Congregations from several faiths gathered Sunday to say thanks for the spiritual bonds that knit them together.
The 22nd Annual Interfaith Thanksgiving Celebration, sponsored by the Northwest Suburban Interfaith Council, was held in Buffalo Grove’s Congregation Beth Am under the theme “Give Thanks to God, for God is Good!”
The event combined sermons from area religious leaders, interspersed with music from adult and children’s choirs and even glow-in-the-dark finger puppets.
Congregation Beth Am Rabbi Lisa Sari Bellows said her son had asked her, “Is the Interfaith service worthwhile?”
She provided her own answer to the audience. “We come here together, because we’re stronger together.”
Bellows began on a somber note. She said the nation has been through a difficult time in recent weeks as a result of Hurricane Sandy.
“There are still people living in their cars, on the streets and sharing homes of friends and good Samaritans, because electricity and gas still have not been restored.”
She also noted, “We know that unrest in the Middle East is once again on the rise.”
“We pray for those who are in need and we come together today to express our gratitude for our blessings and for the ability to be of service in mending and repairing this broken world.”
For the Rev. Dan Whiteside of St. Mary Parish, it was his first Interfaith service, and he used the occasion to tell the story of his sister-in-law, stricken with cancer in her brain, lung and spinal column who, despite her struggles, is hosting Thanksgiving dinner for about 40 people.
“She responded that she sees the fullness of God’s love,” he said.
“She is so filled with blessings that she wants to be able to host Thanksgiving.”
Rabbi Jeff Pivo of Congreation Beth Judea began with a joke, asking the difference between Jews and Christians.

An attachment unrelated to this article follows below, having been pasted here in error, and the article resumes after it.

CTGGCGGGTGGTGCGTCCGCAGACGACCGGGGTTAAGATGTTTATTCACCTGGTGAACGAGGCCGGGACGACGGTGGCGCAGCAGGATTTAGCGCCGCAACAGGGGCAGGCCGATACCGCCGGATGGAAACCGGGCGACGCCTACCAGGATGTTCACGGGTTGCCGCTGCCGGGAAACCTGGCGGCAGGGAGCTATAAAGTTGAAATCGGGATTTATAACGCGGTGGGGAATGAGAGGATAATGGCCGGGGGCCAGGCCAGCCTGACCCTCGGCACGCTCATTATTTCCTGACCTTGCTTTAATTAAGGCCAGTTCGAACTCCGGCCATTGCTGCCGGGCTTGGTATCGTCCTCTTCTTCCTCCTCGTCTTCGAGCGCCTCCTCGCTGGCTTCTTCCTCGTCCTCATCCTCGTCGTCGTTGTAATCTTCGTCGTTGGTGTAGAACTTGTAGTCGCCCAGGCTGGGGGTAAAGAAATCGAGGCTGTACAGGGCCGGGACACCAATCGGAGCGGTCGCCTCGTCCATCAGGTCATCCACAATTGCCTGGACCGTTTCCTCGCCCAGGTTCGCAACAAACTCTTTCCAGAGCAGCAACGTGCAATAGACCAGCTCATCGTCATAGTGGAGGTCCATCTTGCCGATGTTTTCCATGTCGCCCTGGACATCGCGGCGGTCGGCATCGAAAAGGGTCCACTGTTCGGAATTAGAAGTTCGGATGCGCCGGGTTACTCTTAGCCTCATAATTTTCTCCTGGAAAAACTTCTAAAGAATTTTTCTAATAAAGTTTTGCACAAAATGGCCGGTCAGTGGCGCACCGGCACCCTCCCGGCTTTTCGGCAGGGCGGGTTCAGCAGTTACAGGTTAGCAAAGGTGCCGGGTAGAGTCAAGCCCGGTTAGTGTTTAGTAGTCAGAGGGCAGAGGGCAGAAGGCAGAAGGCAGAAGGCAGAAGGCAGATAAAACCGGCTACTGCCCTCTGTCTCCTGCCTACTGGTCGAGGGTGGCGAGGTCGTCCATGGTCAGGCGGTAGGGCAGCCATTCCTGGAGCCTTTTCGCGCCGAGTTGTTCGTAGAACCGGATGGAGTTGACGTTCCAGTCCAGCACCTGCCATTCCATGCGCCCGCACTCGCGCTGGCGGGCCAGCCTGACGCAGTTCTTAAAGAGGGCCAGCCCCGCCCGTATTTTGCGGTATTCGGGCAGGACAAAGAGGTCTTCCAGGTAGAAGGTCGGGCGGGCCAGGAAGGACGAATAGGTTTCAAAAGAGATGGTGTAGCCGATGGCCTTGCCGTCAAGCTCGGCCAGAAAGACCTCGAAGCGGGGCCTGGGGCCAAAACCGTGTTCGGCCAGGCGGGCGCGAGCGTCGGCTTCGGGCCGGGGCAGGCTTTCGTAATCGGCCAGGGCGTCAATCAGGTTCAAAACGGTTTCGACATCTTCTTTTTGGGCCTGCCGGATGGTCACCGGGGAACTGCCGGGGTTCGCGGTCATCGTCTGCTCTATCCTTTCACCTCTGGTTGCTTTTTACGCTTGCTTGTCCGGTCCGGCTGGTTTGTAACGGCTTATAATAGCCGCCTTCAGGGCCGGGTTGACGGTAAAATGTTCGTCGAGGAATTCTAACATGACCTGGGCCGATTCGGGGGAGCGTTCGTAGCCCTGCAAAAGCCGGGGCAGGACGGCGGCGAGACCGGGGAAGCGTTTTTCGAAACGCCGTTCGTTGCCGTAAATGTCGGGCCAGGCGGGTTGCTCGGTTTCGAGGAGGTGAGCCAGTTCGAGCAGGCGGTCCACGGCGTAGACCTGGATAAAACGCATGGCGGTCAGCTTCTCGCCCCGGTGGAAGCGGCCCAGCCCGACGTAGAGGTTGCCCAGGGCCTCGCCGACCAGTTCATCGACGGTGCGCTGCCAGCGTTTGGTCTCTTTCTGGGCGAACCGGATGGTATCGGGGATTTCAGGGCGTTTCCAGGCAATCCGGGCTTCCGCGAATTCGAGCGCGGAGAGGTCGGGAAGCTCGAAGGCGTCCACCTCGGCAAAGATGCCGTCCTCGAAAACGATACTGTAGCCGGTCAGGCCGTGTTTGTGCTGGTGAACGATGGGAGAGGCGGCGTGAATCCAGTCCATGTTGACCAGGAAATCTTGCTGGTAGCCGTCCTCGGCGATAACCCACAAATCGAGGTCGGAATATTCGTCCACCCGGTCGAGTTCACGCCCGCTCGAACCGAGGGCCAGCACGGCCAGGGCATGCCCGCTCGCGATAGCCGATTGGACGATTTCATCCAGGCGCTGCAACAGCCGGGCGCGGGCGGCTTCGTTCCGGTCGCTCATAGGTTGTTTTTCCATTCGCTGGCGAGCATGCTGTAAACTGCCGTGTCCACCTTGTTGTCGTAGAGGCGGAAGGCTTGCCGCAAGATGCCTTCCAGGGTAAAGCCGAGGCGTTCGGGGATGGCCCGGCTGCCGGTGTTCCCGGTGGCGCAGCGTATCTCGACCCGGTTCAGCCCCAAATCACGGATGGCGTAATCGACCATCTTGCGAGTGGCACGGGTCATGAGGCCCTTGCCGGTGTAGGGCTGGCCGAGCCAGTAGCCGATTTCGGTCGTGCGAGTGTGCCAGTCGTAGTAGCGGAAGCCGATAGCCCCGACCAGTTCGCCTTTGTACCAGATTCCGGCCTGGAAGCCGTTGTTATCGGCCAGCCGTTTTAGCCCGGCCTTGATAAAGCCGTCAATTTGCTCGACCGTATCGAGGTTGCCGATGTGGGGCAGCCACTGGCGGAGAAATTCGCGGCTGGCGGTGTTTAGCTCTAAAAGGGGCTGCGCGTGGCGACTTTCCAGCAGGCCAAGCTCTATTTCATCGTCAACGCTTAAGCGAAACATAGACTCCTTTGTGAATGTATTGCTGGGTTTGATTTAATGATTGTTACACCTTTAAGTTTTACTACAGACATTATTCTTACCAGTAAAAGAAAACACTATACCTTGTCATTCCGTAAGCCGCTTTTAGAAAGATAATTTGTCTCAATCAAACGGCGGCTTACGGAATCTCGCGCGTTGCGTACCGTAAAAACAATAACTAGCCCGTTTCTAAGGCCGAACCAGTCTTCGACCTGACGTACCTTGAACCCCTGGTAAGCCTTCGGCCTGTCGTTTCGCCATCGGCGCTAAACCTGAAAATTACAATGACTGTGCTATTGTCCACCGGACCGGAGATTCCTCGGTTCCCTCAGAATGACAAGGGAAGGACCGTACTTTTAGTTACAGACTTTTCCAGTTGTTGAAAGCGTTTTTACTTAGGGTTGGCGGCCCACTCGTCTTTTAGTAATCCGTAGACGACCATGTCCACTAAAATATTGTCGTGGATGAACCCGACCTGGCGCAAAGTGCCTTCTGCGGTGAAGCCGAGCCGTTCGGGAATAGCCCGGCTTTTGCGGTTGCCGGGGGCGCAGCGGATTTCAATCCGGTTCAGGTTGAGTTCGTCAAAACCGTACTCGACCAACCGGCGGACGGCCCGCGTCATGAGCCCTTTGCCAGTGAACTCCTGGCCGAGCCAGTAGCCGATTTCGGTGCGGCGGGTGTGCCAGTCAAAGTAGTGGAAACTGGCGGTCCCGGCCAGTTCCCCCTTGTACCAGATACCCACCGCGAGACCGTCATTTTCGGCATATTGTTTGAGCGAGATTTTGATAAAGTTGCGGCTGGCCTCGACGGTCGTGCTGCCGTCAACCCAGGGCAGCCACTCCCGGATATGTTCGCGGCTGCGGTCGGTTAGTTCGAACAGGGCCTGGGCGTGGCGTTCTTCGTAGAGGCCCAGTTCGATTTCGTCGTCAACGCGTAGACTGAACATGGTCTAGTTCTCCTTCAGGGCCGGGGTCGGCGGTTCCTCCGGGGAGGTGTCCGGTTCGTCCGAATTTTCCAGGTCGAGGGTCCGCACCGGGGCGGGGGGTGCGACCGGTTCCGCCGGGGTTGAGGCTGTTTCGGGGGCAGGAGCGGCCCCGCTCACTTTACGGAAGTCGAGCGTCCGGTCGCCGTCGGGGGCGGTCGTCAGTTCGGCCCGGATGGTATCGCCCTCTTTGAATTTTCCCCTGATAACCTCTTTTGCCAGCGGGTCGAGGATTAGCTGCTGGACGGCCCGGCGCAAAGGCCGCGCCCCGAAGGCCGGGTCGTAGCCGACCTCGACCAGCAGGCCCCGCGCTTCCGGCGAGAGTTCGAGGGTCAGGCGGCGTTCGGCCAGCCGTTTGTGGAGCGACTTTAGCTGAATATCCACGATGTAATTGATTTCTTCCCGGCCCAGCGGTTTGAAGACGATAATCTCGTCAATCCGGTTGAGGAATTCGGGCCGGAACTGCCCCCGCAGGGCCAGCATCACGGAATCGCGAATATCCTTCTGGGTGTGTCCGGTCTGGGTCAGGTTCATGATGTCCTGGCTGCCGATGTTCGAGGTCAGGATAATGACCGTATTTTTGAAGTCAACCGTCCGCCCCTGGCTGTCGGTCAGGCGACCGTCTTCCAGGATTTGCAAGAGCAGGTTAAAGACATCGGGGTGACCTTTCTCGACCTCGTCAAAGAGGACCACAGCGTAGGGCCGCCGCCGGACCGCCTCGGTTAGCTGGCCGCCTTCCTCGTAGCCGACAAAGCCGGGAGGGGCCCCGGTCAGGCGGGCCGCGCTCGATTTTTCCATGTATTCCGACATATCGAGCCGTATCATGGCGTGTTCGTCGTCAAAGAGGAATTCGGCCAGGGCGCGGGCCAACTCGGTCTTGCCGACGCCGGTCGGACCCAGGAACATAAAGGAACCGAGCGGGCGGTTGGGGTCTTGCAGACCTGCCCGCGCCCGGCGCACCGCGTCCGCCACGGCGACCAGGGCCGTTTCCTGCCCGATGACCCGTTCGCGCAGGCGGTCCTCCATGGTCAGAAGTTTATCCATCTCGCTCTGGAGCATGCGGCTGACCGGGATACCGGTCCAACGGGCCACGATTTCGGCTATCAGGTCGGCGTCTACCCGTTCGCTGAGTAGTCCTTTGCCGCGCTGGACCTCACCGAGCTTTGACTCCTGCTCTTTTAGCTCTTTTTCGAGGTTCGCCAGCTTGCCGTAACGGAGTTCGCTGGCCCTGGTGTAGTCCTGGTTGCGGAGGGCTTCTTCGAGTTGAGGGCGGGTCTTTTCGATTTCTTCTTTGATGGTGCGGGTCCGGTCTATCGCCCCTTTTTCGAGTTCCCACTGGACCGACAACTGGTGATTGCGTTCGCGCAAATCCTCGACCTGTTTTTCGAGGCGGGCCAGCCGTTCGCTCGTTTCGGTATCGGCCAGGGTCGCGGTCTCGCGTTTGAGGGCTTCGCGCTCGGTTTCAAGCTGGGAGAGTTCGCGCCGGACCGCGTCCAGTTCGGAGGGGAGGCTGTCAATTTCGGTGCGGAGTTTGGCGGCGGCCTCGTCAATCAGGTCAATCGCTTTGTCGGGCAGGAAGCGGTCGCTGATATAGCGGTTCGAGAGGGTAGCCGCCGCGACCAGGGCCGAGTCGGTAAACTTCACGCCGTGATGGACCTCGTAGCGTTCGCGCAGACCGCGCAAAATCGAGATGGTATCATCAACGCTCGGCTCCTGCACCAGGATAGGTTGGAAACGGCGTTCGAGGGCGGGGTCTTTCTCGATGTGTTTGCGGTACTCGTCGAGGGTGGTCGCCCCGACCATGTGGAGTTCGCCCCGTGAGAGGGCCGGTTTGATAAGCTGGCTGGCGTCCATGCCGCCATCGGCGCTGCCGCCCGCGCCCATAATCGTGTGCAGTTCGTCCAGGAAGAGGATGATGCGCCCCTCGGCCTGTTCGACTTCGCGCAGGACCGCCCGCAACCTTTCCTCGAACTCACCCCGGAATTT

“At a fancy Thanksgiving party, where we’re all together, the Christians will be the ones who silently slip out without saying goodbye, and the Jews will be the ones who say goodbye and then never leave.”
But he quickly turned serious, saying that religious difference need not mean the invalidation of others’ ideas.
“So while we all come from different faiths and different points of view within those faiths, we can all affirm the truth of every religion for its own followers. What is true for me may not be true for you, but I can live with that. Respect for and support of those with whom we have religious differences is the very definition of righteous behavior.”
The Rev. Eric Schlichting, of Lutheran Church of the Good Shepherd, said that being in the presence of those with different traditions has spurred his own faith to grow.
“For as much as we love to take credit for it, the idea of God’s grace is by no means exclusive to the Lutherans,” he said, provoking laughter from the crowd. “For me grace is the truth that God’s steadfast love doesn’t grow from how good or bad we are. It grows from how good God is.” His appreciation of God’s word, he said, is enriched by experiencing the way others share the same gift.
He added that each congregation individually and the community gathered together show God’s love to the world in the ways they serve others, such as feeding hungry people or proving shelter to the homeless.Copyright © 2014 Paddock Publications, Inc. All rights reserved.